Support » Themes and Templates » Opacity of Text boxes on Sliders in Tempera Theme

  • I am trying to change the opacity of the text boxes on the sliders on the Presentation Page in the Tempera Theme.
    I located the div class as nivo-caption and added the custom CSS:

    .nivo-caption {
    opacity: 0.0;

    This value definitely works to change the opacity of the text box(default is 0.8)but unfortunately the text is also made opaque; and so with a value of 0.0 it disappears along with the text box.
    Is there a better way than using opacity to remove the text boxes without affecting the text? Maybe there is a way to mark the text in CSS as not opaque?


Viewing 10 replies - 1 through 10 (of 10 total)
  • SideKick Dan



    From what i can see from their demo site, you might try using another class i found that the slider is using to create an opacity.

    I saw this

    .nivo-caption {
    background-color: rgba(0,0,0,0.7);

    change it directly or even easier, just override it by adding this css to your custom css file

    .nivo-caption {
    background-color: rgba(0,0,0,0.2) !important;

    Seems to work in firebug without affecting the text. By using background-color and an rbga color code that includes alpha transparency as the last value, you get the opacity effect without the whole box changing to invisible.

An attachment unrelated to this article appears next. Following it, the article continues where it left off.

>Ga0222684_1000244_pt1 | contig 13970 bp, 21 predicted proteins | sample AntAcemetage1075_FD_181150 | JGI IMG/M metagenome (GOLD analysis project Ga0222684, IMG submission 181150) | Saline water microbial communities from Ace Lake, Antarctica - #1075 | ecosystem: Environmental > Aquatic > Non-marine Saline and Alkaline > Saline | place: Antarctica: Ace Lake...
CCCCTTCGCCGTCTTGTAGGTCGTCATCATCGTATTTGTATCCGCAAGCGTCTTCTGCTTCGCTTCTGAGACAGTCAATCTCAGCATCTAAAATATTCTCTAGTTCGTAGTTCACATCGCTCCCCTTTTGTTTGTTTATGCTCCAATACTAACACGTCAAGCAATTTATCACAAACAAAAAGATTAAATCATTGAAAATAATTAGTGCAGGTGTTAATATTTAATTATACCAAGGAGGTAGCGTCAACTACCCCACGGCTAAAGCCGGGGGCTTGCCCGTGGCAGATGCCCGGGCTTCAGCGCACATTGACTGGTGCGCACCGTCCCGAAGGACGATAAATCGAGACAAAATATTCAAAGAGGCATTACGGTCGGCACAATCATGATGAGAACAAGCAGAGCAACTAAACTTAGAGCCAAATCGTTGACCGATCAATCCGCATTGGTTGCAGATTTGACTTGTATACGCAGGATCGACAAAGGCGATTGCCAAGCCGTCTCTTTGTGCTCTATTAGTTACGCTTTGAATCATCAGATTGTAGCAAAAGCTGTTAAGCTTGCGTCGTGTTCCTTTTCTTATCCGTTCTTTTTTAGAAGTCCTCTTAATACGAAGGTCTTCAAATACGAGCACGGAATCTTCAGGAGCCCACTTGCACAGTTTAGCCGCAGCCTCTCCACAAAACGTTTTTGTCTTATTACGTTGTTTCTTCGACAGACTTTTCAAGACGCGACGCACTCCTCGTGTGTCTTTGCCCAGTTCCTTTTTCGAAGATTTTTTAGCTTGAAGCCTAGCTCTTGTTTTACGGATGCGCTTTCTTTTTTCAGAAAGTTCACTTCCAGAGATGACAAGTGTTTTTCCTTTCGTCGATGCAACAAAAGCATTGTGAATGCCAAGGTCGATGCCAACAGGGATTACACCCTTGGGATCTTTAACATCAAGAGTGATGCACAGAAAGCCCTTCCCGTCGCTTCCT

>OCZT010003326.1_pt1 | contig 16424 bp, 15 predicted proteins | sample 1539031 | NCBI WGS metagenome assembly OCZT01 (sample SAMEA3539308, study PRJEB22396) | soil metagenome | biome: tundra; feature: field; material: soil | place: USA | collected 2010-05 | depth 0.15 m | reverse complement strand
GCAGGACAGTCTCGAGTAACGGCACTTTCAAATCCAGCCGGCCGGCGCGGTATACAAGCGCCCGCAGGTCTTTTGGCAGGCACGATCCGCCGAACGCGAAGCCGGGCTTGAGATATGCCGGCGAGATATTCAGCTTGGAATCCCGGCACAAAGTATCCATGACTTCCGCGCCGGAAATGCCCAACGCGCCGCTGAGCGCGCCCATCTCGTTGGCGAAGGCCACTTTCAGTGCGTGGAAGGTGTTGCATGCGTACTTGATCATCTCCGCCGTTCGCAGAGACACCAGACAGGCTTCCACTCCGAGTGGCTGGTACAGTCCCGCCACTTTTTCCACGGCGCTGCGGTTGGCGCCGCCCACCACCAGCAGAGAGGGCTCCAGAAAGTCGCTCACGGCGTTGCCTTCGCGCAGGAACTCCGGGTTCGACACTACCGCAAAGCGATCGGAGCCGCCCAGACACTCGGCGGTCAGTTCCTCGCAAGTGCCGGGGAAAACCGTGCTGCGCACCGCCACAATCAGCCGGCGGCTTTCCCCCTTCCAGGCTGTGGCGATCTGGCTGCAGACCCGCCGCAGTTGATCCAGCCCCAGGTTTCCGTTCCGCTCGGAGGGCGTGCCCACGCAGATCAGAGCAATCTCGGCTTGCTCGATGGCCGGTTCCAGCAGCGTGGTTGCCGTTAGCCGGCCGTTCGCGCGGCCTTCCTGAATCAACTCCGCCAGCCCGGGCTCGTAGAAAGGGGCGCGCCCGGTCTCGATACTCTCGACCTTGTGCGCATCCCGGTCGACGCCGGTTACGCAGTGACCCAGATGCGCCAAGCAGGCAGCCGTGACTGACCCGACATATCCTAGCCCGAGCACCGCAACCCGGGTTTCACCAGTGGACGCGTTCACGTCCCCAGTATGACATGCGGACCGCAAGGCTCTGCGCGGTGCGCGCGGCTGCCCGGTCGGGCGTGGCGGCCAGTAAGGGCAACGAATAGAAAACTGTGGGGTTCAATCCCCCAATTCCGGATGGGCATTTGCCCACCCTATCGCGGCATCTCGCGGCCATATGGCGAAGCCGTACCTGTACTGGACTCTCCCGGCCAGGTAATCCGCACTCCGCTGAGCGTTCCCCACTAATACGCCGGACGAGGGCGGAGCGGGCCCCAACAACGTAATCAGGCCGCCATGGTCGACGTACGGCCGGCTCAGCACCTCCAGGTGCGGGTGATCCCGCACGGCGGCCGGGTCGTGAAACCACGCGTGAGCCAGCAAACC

Danny 🙂

    Hi Dan,

    Very cool!
    I did not notice that value was rgb(A). Even if I had, I was not aware you could use an RGB color value ending in a transparency. It’s literally right below the value I was messing with in the CSS block.

    You suggested marking it as !important. Is that necessary every time you enter Custom CSS or just good practice.
    This is my second attempt at using WordPress. The first time I had a lot of custom CSS because the theme wasn’t nearly as “change friendly” so I made a child theme and I didn’t use the !important value at all.

    Was I living dangerously?

    I guess I should get a little deeper into my CSS textbook.

    Thank you very much Dan

    Hi Folks

    Just a question if I might, without completely turning this into a discussion about the !important declaration:

    In my case the CSS code that declares the RGBA comes after the Opacity entry. So it would naturally carry more weight and therefore not need the !important added on?

    Thanks for the links WPyogi.

    In general, try it without the !important – does it work?

    Hi WPyogi,

    Yes it appears to work just fine. Entering the above CSS without the important declaration removes the box completely from all slides and leaves the text intact.

    There is a line remaining that is the length of the now invisible text box between the two rows of text that I would like to shorten so it is only as long as the two rows of text but I think that might have to be the subject of another post if I cant figure it out. Or maybe just add on to this one if I find a quick fix.

    Thank you very much for your prompt and helpful replies.


    Without seeing your site, no way to help with a CSS issue like this. If that’s not possible, I’d suggest posting on the sub-forum for your theme:

    Or you may get a faster reply on the dedicated forum here: